It was the loudest earth-shaking roar I've ever heard, says victim of Tianjin blasts

An injured man is seen at a temporary shelter after a huge explosion in the port city of Tianjin, China on Aug 13, 2015.
An injured man is seen at a temporary shelter after a huge explosion in the port city of Tianjin, China on Aug 13, 2015. PHOTO: EPA
Firemen working among several destroyed buildings and containers after a huge explosion rocked the port city of Tianjin, China, on Aug 13, 2015.
Firemen working among several destroyed buildings and containers after a huge explosion rocked the port city of Tianjin, China, on Aug 13, 2015. PHOTO: EPA
Victims of the massive explosions sitting in a tent in a temporary shelter at an elementary school in Tianjin on Aug 13, 2015.
Victims of the massive explosions sitting in a tent in a temporary shelter at an elementary school in Tianjin on Aug 13, 2015. PHOTO: AFP
Medical personnel taking care of a victim of the explosions as the latter lies on a hospital bed in Tianjin on Aug 13, 2015.
Medical personnel taking care of a victim of the explosions as the latter lies on a hospital bed in Tianjin on Aug 13, 2015. PHOTO: AFP
Hostesses and nurses controlling the entrance at the emergency unit of Teda Hospital near the site of a series of explosions in Tianjin, northern China on Aug 13, 2015.
Hostesses and nurses controlling the entrance at the emergency unit of Teda Hospital near the site of a series of explosions in Tianjin, northern China on Aug 13, 2015. PHOTO: AFP

TIANJIN - Mr Gao Shenghong counts himself lucky. As a series of fiery explosions rocked the northern port city of Tianjin on Wednesday night, he escaped with just an abrasion on his forehead and cuts on his knee.

"There was the first explosion that lit up the sky like a fireball but it was the second one that turned the sky red, broke all the windows and threw us against the floor. It was the loudest, earth-shaking roar I've ever heard," he told The Straits Times on Thursday.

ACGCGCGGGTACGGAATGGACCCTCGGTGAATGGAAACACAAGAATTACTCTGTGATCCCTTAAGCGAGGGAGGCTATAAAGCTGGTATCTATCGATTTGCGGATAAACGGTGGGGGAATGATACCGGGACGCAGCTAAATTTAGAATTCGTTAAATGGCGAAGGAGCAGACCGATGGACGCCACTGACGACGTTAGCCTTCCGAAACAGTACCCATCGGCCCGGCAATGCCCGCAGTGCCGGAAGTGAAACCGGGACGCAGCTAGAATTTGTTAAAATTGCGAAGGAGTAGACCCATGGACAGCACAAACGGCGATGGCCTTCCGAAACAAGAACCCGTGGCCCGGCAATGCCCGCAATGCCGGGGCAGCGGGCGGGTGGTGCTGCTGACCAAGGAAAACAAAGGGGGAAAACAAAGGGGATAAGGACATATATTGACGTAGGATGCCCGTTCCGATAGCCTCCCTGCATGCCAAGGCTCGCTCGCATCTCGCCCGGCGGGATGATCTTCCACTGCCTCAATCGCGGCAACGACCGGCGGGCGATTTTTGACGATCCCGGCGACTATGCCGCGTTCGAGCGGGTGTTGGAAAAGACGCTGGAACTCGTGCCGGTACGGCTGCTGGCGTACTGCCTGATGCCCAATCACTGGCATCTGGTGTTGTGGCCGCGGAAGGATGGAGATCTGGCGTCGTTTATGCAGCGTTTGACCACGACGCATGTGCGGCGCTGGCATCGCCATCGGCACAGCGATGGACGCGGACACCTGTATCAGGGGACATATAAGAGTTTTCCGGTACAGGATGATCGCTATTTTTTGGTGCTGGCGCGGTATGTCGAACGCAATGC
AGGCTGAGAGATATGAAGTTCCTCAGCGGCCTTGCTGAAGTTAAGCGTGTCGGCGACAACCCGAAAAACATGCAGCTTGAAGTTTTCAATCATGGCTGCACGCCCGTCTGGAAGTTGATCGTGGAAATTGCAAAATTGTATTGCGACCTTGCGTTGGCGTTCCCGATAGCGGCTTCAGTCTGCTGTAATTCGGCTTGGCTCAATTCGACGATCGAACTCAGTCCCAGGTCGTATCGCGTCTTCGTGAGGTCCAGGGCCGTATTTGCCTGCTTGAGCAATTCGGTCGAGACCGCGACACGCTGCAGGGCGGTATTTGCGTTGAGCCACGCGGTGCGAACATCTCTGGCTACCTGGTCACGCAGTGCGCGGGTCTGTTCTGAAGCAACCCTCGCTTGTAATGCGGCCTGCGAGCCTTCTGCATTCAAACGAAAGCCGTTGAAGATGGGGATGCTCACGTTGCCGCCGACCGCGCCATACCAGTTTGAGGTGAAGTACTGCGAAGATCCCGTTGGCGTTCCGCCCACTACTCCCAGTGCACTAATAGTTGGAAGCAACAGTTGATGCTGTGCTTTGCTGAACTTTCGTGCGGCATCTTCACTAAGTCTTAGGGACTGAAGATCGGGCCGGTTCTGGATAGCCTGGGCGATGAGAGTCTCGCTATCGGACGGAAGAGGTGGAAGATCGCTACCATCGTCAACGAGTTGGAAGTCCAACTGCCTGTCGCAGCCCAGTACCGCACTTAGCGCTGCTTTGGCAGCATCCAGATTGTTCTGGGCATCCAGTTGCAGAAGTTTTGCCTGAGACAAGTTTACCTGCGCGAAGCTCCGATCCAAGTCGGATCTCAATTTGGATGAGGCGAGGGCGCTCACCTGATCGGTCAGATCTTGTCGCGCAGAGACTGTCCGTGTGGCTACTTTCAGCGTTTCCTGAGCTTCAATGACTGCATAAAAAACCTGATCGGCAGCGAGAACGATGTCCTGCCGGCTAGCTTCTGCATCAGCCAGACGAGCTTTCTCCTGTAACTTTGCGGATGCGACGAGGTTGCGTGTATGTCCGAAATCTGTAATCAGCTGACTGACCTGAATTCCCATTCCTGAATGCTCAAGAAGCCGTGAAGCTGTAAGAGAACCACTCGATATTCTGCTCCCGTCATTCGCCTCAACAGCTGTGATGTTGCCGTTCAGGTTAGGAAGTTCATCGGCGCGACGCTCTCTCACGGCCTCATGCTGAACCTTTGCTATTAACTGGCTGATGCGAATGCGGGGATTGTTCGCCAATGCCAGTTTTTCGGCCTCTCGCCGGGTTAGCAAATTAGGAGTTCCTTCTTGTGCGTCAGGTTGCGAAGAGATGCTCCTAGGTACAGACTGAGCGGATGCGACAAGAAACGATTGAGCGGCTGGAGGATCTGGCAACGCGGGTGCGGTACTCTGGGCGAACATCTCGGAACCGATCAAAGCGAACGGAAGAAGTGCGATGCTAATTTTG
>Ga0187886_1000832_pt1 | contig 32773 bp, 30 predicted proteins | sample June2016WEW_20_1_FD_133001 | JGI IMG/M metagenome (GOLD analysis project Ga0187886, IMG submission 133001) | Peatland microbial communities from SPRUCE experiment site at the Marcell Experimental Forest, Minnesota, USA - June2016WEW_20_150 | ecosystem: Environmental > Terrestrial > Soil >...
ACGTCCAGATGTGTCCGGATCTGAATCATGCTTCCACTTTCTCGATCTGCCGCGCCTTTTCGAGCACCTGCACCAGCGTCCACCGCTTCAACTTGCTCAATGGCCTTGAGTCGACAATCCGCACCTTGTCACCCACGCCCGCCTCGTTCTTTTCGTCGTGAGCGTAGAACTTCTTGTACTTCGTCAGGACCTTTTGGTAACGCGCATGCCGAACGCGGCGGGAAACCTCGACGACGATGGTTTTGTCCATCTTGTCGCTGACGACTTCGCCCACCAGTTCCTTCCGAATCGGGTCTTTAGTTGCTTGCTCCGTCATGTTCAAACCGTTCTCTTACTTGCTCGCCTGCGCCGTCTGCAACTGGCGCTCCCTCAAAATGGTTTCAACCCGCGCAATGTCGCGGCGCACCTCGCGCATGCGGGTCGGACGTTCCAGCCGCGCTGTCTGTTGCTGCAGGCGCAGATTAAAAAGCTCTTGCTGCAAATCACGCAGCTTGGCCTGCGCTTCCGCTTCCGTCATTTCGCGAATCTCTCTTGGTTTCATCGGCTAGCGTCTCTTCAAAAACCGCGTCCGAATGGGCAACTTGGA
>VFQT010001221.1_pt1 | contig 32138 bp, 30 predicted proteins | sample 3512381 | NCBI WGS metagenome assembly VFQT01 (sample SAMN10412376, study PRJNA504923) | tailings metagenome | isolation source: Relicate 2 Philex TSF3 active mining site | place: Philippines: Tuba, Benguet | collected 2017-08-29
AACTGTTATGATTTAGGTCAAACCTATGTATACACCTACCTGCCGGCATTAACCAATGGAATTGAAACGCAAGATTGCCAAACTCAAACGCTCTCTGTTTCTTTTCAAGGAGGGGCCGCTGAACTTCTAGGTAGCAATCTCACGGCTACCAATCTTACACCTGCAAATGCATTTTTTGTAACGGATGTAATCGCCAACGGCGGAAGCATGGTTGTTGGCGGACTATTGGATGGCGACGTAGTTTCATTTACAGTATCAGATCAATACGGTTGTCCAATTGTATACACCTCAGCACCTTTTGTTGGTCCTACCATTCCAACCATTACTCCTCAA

Mr Gao, 25, was one of the hundreds of patients at Tianjin's Teda Hospital seeking treatment for injuries ranging from broken bones and bruised shoulders to cuts and abrasions.

He had been about to turn in for the night in his dormitory about 1.5km from the accident site when the first explosion happened. It threw him across the room where he bumped his head and suffered cuts.

Many others were not as lucky. The official Xinhua news agency said the death toll from the massive blasts had risen to 105, including 12 firemen. Some 520 others were injured, with 66 of them in critical condition.

Indian national Ashok Elangovan, 26, who has been working in Tianjin for two months, said many people were standing by the windows when the second, more violent explosion happened.

"The second blast was the one that shook the whole building violently and caused the windows to shatter and glass shards to fly everywhere. It caused the most injuries as many people, curious about the first blast, went to their windows to see what was happening. The second blast happened within 20 seconds of the first," he said.

Mr Elangovan received just a cut to his foot but said two of his colleagues had more serious injuries and needed to be admitted.

Police closed roads leading to the accident site and most of the surrounding factories were shut down. Many had broken windows and doors blown off hinges.

 

The Sheraton Hotel, about 4km away from the blast site, had the glass in one of its main entrance doors shattered and another side door blown off its hinge.

Tianjin residents rallied together with many volunteers handing out free bottled water, food and masks.

"This is the least we can do for our home," said Madam Xu Zhengli, who was at the hospital helping to distribute food.

esthert@sph.com.sg